Don’t give bigotry a voice

Political philosopher John Stuart Mill introduced the concept of the “marketplace of ideas” as a rationale for permitting freedom of expression. Mill believed that allowing an interchange of ideas akin to a marketplace was necessary for the development of a civil society with politically active citizens. Though Mill has long since passed, the idea has persisted, and many now believe that all, no matter how egregious their opinions, should have their voices heard.

This is tied to the common misconception that freedom of speech is one’s ability to say whatever they wish, rather than a constitutional protection against governmental censorship. As a result, many have risen to the defense of the “alt-right,” saying that, though their opinions may be horribly offensive, they should still be heard as they are exercising their rights to political participation and their freedom of expression. However, allowing these voices in our political discourse is a dangerous thing, chiefly because this is an act of legitimization of genuinely problematic and bigoted opinions.

There is no denying that opinions should largely be respected and heard. However, opinions that openly call for the dehumanization of, discrimination against or the genocide of historically disenfranchised people should not be given equal placement in our political discourse, as they add nothing of substance to the present debates or dialogues. Rather, they detract from it, giving rise to problematic and hateful sentiments that have led to the injury, slander, abuse and deaths of countless innocent people.

Just last week, a mosque in the city of Victoria, TX, was burned in what is considered to be hate-fueled arson, and it can be reasonably said that, if it was indeed arson, the motivation for that action largely came from society’s legitimization of opinions of bigots such as Richard Spencer and Stephen Bannon. The sentiment that all opinions are valid and should be heard reasonably applies to respectful political discourse and collaborative efforts toward bettering the world around us. That sentiment is not, however, applicable to the belief that people of color or people who are not straight or cisgender are somehow subhuman.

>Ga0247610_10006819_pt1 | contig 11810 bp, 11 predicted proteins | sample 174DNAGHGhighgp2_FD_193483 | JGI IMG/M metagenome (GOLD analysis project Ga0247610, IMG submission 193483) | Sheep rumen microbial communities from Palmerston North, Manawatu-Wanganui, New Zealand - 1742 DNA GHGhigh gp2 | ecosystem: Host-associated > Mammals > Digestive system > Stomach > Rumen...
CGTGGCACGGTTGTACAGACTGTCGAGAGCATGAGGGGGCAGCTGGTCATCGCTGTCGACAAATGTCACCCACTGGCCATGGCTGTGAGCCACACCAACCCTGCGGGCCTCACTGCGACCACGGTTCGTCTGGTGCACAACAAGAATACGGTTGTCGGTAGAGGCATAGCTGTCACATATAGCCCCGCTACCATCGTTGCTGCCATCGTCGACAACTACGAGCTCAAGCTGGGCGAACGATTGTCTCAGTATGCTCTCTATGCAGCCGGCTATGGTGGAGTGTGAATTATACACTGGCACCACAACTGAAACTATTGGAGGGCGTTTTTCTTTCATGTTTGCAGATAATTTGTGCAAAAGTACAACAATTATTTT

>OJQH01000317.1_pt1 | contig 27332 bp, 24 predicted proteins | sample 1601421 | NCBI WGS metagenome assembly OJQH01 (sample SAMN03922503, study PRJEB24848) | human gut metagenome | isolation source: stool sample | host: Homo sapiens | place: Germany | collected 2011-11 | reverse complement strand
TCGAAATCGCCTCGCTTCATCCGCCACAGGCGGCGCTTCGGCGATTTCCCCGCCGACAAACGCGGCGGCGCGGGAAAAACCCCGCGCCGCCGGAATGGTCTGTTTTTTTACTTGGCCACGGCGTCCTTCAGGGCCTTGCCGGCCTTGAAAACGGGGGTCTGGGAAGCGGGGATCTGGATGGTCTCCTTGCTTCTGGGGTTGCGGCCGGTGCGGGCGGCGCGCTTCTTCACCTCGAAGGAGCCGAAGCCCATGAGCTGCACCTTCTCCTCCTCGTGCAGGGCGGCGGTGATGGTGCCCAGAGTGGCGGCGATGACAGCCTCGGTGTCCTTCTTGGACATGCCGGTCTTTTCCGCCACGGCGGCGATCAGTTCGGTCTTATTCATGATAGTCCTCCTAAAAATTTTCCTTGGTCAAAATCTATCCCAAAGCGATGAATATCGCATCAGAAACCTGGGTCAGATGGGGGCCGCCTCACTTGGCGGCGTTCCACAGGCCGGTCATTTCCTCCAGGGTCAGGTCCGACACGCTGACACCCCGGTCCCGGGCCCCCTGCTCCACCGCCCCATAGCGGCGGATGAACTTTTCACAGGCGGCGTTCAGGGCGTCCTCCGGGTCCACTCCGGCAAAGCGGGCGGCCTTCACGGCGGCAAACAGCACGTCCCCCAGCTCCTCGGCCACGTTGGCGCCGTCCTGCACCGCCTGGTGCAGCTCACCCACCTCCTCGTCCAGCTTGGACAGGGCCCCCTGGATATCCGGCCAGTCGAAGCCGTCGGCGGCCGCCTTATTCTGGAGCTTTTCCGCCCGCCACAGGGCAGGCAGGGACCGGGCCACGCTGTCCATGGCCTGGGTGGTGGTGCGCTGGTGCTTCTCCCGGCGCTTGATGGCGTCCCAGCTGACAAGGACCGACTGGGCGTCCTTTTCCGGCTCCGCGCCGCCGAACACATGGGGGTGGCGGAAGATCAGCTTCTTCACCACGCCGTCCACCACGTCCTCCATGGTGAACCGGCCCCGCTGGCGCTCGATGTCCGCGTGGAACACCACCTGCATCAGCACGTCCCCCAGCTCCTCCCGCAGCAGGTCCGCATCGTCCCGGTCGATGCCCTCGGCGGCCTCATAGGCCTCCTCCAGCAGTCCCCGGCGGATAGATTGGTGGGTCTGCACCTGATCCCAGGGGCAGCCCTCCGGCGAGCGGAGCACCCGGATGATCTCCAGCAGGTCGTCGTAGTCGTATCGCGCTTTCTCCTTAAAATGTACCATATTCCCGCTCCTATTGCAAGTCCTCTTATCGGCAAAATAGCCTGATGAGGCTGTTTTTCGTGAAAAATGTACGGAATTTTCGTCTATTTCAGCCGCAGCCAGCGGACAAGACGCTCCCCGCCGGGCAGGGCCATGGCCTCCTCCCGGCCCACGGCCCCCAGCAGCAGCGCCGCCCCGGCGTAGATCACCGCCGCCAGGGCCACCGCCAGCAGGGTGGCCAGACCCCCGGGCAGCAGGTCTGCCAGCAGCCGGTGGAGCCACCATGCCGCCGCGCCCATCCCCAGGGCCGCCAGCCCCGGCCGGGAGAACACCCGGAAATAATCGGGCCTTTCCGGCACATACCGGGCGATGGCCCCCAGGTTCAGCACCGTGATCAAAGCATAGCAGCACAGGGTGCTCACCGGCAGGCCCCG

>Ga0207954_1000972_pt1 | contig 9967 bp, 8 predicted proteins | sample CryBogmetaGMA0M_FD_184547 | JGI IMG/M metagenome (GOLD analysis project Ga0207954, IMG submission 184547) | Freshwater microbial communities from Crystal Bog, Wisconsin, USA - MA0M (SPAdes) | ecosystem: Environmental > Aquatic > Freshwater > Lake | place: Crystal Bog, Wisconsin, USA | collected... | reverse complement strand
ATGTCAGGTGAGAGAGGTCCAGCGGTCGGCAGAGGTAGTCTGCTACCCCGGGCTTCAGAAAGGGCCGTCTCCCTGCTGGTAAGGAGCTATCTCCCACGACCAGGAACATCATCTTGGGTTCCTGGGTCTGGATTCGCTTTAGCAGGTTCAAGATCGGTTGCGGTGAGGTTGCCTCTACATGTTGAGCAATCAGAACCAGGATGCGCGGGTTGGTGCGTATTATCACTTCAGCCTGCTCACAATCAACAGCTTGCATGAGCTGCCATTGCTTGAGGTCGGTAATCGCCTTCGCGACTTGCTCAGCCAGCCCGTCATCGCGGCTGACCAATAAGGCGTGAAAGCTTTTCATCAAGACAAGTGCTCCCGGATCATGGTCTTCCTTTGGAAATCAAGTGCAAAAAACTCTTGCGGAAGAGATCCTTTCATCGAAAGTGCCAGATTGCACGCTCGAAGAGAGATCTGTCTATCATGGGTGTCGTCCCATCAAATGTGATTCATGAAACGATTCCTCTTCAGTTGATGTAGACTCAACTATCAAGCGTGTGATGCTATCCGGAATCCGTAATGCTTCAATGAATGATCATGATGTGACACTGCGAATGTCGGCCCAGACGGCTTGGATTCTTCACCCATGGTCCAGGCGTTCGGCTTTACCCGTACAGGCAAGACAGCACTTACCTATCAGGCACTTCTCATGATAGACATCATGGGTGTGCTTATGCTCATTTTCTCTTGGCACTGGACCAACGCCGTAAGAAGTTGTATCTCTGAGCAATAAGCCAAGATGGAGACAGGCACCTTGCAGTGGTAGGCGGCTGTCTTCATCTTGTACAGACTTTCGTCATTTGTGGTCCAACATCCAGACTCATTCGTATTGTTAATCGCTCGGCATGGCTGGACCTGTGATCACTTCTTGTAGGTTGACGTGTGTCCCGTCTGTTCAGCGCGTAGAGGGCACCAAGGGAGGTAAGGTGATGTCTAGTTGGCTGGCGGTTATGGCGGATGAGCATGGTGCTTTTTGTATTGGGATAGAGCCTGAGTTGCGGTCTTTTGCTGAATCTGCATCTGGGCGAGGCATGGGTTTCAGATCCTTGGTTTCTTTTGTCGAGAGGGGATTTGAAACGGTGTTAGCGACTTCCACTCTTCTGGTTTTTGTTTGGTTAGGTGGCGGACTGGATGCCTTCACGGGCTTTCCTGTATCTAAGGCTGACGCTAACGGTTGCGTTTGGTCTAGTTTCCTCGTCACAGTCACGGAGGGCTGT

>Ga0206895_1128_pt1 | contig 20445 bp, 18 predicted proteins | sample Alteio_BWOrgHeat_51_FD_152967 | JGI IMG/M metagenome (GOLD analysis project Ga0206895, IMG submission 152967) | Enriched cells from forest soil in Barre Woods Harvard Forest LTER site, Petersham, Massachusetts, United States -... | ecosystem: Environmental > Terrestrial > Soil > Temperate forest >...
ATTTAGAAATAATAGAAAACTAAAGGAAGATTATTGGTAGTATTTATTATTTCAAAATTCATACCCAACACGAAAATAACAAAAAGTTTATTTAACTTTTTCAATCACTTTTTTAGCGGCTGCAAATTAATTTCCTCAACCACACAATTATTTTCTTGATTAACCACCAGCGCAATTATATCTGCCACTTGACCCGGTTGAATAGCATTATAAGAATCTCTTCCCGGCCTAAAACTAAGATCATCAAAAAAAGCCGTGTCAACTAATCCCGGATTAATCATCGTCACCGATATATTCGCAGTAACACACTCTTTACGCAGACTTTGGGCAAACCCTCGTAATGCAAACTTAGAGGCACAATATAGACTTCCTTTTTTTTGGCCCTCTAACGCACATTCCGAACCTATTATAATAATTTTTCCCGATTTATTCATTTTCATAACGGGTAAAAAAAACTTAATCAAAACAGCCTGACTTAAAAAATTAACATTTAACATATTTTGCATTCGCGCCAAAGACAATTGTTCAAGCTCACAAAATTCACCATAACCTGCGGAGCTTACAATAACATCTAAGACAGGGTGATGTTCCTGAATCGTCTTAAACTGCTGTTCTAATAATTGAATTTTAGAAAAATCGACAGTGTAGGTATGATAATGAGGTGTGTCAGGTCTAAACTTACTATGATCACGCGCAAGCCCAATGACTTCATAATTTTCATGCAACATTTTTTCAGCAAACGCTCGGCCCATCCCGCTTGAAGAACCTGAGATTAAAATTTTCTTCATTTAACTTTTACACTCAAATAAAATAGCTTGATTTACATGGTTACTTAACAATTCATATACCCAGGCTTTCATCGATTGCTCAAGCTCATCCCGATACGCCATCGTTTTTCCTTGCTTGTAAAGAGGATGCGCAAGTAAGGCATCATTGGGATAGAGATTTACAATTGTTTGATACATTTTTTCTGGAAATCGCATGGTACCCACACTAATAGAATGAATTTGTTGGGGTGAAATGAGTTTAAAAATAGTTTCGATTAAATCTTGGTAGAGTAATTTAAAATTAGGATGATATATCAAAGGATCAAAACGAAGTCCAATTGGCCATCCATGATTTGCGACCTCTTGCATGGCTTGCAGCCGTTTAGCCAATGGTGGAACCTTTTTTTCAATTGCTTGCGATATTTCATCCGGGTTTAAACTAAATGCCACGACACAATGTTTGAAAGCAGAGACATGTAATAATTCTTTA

This is neither a call for mass censorship, nor for authoritarian monitoring of day-to-day conversations. This is a call to realize that many people who are now in power have genuinely concerning and disturbing opinions regarding historically disenfranchised people.

Stephen Bannon was just named to the National Security Council in an executive order that downgraded the roles played by the chairman of the joint chiefs of staff and the director of national intelligence. Bannon has stated that he did not want his children attending school with Jewish children, has entertained anti-Muslim extremists on his radio show and has openly called for disenfranchising potential black voters. This man was taken to court over domestic violence and believes that the Democratic Party unlawfully registered millions of undocumented immigrants to vote in the 2016 presidential election. He is legitimately terrifying, and a principal reason for his rise to power is the fact that his opinions were allowed to run rampant despite their content.

As I stated in my article last week about the necessity of righteous violence, there is no more room for the mindset of allowing all voices, even problematic bigoted voices, to have equal standing in our political society. The rise of white nationalism and the neo-Nazi movement has shown that we, as a society, are rapidly moving to the authoritarian right on the political spectrum, something we must prevent. There is no more room for compromise, and there is no room for denial.

The fact is that these voices are bigoted white noise that add nothing of substance to our political discourse. Rather, they detract from it and are dangerous because they directly attack millions of historically disenfranchised peoples over their absurd notions of racial superiority. To allow these voices to continue existing as they have is to give them legitimacy, and to give them legitimacy is to show an unacceptable amount of disregard to those who are going to be directly affected by what they advocate.

Menu Title